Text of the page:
IF Surrey win their first County Championship for more than a quarter of a century then they will owe a massive debt to Saqlain Mushtaq. The Pakistani Test off-spinner returned career best figures of 8 for 65 as Derbyshire subsided to defeat inside three days, and for the third time this season Saqlain collected 11 wickets in a match.
The win eased Surrey a further point ahead of Leicestershire, their closest rivals in the race for a title they last won in 1971 under the captaincy of Micky Stewart, now the club's president. But Surrey's success cannot be put down to one man, however brilliant (and he is a wizard of spin) Saqlain may be. It has been the cumulative effort of the whole squad as England calls denuded them of first batsmen, then their in-form leg spinner Ian Salisbury. When injury is added to the international roll of honour the toll on Surrey's playing resources is heavy.
But it is testament to the system they now have that Surrey were able to call upon the relatively inexperienced left-arm spinner Rupesh Amin for this game and his two vital wickets meant that the Derbyshire second innings succumbed entirely to spin. But it was Saqlain's magic that captivated the modest crowd and mesmerised the opposition batsmen.
He claimed his third wicket with the ball that took them off for tea and 51 deliveries later it was all over. In that time Saqlain, who already had two wickets, turned in a spell of 6 for 10 and utterly destroyed Derbyshire. On a turning pitch they had little hope of scoring the 433 runs Surrey had set them for victory.
Adam Hollioake decided to bat on in the morning and Martin Bicknell could not have done much better (except maybe to have scored a hundred). He and James Knott stayed together long enough to set a record 115 for Surrey's eighth wicket against Derbyshire. Bicknell was finally stumped for 81 having hit 10 fours in his two hours at the crease. Knott was unbeaten on a Championship best of 41.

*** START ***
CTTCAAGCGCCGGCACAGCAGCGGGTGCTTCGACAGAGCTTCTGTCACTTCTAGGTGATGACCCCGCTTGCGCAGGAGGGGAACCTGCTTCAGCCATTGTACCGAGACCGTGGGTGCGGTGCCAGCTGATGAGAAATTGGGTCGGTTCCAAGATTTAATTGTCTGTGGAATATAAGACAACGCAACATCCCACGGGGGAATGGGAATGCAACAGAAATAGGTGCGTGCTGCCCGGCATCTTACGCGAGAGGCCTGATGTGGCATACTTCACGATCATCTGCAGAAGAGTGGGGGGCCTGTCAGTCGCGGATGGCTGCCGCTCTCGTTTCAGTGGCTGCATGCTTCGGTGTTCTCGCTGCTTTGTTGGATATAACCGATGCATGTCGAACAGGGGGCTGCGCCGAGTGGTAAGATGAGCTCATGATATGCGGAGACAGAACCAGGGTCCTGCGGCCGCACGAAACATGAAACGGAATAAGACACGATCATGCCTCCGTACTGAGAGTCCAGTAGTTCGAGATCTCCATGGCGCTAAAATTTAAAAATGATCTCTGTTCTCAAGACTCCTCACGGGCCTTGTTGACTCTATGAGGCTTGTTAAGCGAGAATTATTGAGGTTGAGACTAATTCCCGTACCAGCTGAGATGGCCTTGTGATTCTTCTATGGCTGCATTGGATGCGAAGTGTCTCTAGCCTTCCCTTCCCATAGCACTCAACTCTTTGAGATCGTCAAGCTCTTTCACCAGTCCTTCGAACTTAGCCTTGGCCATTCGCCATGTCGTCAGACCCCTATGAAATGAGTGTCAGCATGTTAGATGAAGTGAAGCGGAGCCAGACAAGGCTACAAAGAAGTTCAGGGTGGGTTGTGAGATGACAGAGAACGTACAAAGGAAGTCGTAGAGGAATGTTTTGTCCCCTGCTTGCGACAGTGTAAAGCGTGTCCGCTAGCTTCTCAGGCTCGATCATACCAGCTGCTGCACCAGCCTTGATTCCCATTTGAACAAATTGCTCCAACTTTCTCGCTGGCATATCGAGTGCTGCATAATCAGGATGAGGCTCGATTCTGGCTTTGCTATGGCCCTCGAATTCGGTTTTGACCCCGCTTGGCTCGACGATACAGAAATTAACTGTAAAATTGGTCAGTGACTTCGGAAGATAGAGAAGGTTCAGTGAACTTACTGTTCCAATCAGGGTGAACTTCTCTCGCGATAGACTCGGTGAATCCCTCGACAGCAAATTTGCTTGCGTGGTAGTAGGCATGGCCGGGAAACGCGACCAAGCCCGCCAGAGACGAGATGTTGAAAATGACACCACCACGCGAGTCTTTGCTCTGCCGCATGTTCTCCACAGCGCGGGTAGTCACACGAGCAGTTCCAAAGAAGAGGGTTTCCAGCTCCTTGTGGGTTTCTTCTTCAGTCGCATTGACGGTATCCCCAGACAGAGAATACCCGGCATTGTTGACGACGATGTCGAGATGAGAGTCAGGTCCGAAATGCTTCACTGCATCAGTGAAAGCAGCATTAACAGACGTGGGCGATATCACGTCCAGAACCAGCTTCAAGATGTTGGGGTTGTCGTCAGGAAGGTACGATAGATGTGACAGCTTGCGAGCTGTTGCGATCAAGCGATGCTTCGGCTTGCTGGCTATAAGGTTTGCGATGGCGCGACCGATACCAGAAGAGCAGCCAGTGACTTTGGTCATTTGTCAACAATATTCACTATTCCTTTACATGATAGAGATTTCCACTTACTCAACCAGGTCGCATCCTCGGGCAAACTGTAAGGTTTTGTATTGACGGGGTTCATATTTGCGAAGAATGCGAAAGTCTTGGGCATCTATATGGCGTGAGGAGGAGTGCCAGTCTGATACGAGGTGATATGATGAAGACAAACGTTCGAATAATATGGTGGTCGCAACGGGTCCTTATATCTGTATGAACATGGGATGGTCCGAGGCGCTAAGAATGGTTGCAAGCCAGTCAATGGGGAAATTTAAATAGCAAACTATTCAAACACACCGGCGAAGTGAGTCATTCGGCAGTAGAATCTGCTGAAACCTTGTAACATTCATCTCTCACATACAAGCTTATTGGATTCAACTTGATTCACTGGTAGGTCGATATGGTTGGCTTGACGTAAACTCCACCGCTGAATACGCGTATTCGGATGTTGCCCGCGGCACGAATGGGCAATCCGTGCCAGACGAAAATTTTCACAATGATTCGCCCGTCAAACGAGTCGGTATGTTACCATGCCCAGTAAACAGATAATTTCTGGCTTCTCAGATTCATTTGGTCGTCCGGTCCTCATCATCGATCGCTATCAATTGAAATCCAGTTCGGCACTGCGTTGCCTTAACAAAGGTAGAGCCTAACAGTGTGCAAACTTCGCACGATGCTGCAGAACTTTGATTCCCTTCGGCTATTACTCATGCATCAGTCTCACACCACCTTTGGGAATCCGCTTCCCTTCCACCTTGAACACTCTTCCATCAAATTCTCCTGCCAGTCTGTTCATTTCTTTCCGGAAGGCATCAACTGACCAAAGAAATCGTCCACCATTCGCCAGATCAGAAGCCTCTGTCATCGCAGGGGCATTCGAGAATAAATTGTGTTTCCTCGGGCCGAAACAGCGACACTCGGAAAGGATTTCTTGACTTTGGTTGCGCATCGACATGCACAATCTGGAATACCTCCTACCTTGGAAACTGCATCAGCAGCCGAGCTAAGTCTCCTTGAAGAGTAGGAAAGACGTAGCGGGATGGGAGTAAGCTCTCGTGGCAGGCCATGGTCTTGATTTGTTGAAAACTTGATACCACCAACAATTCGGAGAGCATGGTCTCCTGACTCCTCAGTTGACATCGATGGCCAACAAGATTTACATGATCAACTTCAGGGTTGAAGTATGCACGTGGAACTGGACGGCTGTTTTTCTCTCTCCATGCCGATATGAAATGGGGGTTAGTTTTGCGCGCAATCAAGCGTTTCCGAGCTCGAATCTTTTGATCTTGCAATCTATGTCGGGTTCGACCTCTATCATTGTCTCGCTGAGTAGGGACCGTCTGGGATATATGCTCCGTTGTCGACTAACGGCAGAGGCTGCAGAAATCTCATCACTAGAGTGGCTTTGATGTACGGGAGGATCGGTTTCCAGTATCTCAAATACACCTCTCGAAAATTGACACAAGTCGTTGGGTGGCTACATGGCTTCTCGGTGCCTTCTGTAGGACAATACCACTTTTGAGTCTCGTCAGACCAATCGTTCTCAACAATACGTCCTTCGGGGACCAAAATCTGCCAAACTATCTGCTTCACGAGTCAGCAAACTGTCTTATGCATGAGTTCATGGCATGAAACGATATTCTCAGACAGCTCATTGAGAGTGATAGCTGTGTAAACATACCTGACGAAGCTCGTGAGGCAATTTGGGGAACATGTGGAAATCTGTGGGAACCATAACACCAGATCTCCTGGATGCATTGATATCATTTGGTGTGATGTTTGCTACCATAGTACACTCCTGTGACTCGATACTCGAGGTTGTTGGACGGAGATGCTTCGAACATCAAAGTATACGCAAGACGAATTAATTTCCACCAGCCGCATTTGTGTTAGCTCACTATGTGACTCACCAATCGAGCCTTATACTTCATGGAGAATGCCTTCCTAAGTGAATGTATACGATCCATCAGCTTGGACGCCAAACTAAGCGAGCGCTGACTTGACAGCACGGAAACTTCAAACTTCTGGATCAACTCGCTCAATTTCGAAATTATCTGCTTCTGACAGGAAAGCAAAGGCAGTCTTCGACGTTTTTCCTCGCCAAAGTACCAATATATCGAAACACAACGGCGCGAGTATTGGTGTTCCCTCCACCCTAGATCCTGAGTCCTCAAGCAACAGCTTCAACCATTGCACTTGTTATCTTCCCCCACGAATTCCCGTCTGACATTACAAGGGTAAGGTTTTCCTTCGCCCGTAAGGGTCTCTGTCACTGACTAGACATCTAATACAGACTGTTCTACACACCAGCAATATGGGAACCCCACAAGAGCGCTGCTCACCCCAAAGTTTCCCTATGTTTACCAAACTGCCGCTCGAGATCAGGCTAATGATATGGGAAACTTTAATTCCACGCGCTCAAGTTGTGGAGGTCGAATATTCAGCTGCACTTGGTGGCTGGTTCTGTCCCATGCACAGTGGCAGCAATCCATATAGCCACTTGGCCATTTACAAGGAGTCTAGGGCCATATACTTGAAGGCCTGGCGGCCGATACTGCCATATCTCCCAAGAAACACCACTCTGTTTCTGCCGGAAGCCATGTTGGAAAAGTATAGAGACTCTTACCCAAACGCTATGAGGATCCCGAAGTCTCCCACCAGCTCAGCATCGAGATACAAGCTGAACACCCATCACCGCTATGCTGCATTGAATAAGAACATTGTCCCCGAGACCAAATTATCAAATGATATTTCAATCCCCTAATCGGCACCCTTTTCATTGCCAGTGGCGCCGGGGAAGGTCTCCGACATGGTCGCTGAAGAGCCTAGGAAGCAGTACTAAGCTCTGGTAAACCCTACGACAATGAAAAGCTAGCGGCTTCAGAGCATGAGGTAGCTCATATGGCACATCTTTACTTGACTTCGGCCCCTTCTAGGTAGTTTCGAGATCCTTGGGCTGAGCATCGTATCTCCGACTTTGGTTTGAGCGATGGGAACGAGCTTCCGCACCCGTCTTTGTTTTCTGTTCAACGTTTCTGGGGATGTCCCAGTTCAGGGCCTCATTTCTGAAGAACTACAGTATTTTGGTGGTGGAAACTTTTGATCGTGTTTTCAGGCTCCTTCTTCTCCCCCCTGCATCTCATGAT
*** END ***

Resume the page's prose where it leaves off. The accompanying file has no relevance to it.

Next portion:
For a long time Michael Slater held things together, first in a useful stand of 93 for the first wicket with Michael May, then in a promising partnership of 34 with Robin Weston, finally adding 33 with Kim Barnett. But throughout it all Saqlain was picking off the others. He used his mystery ball - the one that is bowled with an off-break action but turns the other way - sparingly according to him, especially to Slater.
"I think he is coming to Pakistan in the winter with the Australians," Saqlain said afterwards, "so I did not want him to see too much of it. I bowled him four or five overs of offy after offy, then the special ball and I got him."
The classy Australian, playing for the off-spin, got a leading edge to present Saqlain with a simple return catch. It was a sad end to four hours of graft; he did not deserve to miss out on what would have been his maiden Championship hundred, and by one run. But it's a hard game.Reuse content